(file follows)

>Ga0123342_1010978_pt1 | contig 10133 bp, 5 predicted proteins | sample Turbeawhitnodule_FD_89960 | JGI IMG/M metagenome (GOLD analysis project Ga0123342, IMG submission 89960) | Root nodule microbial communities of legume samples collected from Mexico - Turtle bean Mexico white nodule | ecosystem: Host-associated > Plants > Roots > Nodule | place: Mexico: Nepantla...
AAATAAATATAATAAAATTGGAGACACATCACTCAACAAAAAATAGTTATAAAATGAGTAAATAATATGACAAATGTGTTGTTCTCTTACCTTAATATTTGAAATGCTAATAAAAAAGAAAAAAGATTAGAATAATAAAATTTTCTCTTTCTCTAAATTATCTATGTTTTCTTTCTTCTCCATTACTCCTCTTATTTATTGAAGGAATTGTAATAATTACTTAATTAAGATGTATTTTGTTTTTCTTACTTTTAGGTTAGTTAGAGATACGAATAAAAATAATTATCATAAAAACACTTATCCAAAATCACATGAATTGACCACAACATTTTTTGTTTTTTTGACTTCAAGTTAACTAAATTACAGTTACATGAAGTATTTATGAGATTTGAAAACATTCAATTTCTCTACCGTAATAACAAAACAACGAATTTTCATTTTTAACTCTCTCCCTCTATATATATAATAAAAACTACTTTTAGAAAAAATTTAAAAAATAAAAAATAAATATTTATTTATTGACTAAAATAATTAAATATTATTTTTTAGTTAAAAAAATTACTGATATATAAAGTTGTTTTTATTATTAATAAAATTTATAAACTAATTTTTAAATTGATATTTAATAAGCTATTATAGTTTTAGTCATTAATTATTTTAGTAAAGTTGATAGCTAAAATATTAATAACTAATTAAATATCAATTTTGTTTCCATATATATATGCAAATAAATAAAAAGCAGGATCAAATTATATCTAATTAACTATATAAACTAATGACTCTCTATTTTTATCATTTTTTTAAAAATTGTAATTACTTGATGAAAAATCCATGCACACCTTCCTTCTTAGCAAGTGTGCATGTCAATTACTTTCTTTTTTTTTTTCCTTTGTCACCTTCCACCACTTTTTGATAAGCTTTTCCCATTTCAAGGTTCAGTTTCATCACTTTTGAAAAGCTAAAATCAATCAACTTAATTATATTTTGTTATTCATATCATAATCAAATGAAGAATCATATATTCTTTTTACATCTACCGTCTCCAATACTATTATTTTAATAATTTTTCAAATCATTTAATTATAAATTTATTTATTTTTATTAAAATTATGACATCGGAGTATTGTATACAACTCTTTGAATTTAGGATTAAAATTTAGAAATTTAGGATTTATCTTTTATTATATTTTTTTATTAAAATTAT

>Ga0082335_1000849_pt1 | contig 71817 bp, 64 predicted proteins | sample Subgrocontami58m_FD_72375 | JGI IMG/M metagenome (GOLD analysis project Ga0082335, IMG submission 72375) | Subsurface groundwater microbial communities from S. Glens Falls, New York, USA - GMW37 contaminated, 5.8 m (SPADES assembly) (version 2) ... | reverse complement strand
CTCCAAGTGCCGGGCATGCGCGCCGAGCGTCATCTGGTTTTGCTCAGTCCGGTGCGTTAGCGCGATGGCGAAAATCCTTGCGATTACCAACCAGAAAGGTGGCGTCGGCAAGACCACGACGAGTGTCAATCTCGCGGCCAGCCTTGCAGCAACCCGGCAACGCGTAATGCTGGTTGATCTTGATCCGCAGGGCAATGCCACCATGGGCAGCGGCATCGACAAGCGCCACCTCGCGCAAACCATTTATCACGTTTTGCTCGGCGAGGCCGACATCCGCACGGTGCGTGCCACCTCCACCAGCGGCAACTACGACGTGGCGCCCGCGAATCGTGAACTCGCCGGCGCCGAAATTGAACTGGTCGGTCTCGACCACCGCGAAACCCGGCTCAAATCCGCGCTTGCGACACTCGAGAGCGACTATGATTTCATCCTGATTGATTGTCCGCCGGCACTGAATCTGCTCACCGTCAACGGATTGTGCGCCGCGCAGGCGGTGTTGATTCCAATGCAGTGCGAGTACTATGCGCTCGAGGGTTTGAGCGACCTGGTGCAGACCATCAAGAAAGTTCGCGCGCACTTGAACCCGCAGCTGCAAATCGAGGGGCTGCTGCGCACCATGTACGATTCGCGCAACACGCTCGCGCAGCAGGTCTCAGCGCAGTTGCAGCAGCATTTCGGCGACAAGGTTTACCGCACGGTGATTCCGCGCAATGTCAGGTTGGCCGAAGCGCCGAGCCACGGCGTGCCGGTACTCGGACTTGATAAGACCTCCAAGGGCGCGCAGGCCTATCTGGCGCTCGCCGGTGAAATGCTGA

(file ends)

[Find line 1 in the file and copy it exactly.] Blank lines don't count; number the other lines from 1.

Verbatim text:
>Ga0123342_1010978_pt1 | contig 10133 bp, 5 predicted proteins | sample Turbeawhitnodule_FD_89960 | JGI IMG/M metagenome (GOLD analysis project Ga0123342, IMG submission 89960) | Root nodule microbial communities of legume samples collected from Mexico - Turtle bean Mexico white nodule | ecosystem: Host-associated > Plants > Roots > Nodule | place: Mexico: Nepantla...